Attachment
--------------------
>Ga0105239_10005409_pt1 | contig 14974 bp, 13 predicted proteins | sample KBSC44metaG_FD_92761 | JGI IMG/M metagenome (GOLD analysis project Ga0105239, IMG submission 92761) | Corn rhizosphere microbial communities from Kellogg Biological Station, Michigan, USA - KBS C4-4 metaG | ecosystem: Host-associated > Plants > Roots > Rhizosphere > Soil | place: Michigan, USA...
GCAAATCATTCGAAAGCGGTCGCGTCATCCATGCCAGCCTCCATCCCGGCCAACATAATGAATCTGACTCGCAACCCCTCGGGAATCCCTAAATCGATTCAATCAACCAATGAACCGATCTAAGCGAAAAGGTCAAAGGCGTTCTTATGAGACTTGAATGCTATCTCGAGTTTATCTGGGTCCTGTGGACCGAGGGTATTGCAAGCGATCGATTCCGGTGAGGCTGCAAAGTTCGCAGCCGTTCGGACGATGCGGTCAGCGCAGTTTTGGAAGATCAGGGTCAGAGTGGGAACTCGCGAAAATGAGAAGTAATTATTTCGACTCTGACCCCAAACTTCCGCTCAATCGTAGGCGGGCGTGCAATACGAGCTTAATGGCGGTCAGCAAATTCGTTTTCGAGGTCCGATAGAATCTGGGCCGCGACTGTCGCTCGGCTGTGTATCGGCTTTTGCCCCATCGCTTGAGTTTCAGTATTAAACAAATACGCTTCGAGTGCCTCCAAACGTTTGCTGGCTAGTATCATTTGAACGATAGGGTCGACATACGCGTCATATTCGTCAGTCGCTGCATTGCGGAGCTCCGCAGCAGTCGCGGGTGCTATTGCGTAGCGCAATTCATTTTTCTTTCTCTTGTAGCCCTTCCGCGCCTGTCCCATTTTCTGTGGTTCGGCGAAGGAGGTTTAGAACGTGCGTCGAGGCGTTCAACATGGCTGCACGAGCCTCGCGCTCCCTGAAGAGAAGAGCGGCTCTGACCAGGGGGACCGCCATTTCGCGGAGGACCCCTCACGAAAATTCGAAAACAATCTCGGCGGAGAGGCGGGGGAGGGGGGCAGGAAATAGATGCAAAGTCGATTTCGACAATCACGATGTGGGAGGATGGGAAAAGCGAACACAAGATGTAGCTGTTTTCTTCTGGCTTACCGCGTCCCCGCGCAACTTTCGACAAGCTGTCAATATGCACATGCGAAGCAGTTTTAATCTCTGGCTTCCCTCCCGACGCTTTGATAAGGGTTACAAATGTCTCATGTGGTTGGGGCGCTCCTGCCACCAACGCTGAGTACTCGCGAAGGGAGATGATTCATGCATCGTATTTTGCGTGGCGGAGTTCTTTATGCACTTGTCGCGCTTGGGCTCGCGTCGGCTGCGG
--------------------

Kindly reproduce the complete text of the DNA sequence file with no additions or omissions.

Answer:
>Ga0105239_10005409_pt1 | contig 14974 bp, 13 predicted proteins | sample KBSC44metaG_FD_92761 | JGI IMG/M metagenome (GOLD analysis project Ga0105239, IMG submission 92761) | Corn rhizosphere microbial communities from Kellogg Biological Station, Michigan, USA - KBS C4-4 metaG | ecosystem: Host-associated > Plants > Roots > Rhizosphere > Soil | place: Michigan, USA...
GCAAATCATTCGAAAGCGGTCGCGTCATCCATGCCAGCCTCCATCCCGGCCAACATAATGAATCTGACTCGCAACCCCTCGGGAATCCCTAAATCGATTCAATCAACCAATGAACCGATCTAAGCGAAAAGGTCAAAGGCGTTCTTATGAGACTTGAATGCTATCTCGAGTTTATCTGGGTCCTGTGGACCGAGGGTATTGCAAGCGATCGATTCCGGTGAGGCTGCAAAGTTCGCAGCCGTTCGGACGATGCGGTCAGCGCAGTTTTGGAAGATCAGGGTCAGAGTGGGAACTCGCGAAAATGAGAAGTAATTATTTCGACTCTGACCCCAAACTTCCGCTCAATCGTAGGCGGGCGTGCAATACGAGCTTAATGGCGGTCAGCAAATTCGTTTTCGAGGTCCGATAGAATCTGGGCCGCGACTGTCGCTCGGCTGTGTATCGGCTTTTGCCCCATCGCTTGAGTTTCAGTATTAAACAAATACGCTTCGAGTGCCTCCAAACGTTTGCTGGCTAGTATCATTTGAACGATAGGGTCGACATACGCGTCATATTCGTCAGTCGCTGCATTGCGGAGCTCCGCAGCAGTCGCGGGTGCTATTGCGTAGCGCAATTCATTTTTCTTTCTCTTGTAGCCCTTCCGCGCCTGTCCCATTTTCTGTGGTTCGGCGAAGGAGGTTTAGAACGTGCGTCGAGGCGTTCAACATGGCTGCACGAGCCTCGCGCTCCCTGAAGAGAAGAGCGGCTCTGACCAGGGGGACCGCCATTTCGCGGAGGACCCCTCACGAAAATTCGAAAACAATCTCGGCGGAGAGGCGGGGGAGGGGGGCAGGAAATAGATGCAAAGTCGATTTCGACAATCACGATGTGGGAGGATGGGAAAAGCGAACACAAGATGTAGCTGTTTTCTTCTGGCTTACCGCGTCCCCGCGCAACTTTCGACAAGCTGTCAATATGCACATGCGAAGCAGTTTTAATCTCTGGCTTCCCTCCCGACGCTTTGATAAGGGTTACAAATGTCTCATGTGGTTGGGGCGCTCCTGCCACCAACGCTGAGTACTCGCGAAGGGAGATGATTCATGCATCGTATTTTGCGTGGCGGAGTTCTTTATGCACTTGTCGCGCTTGGGCTCGCGTCGGCTGCGG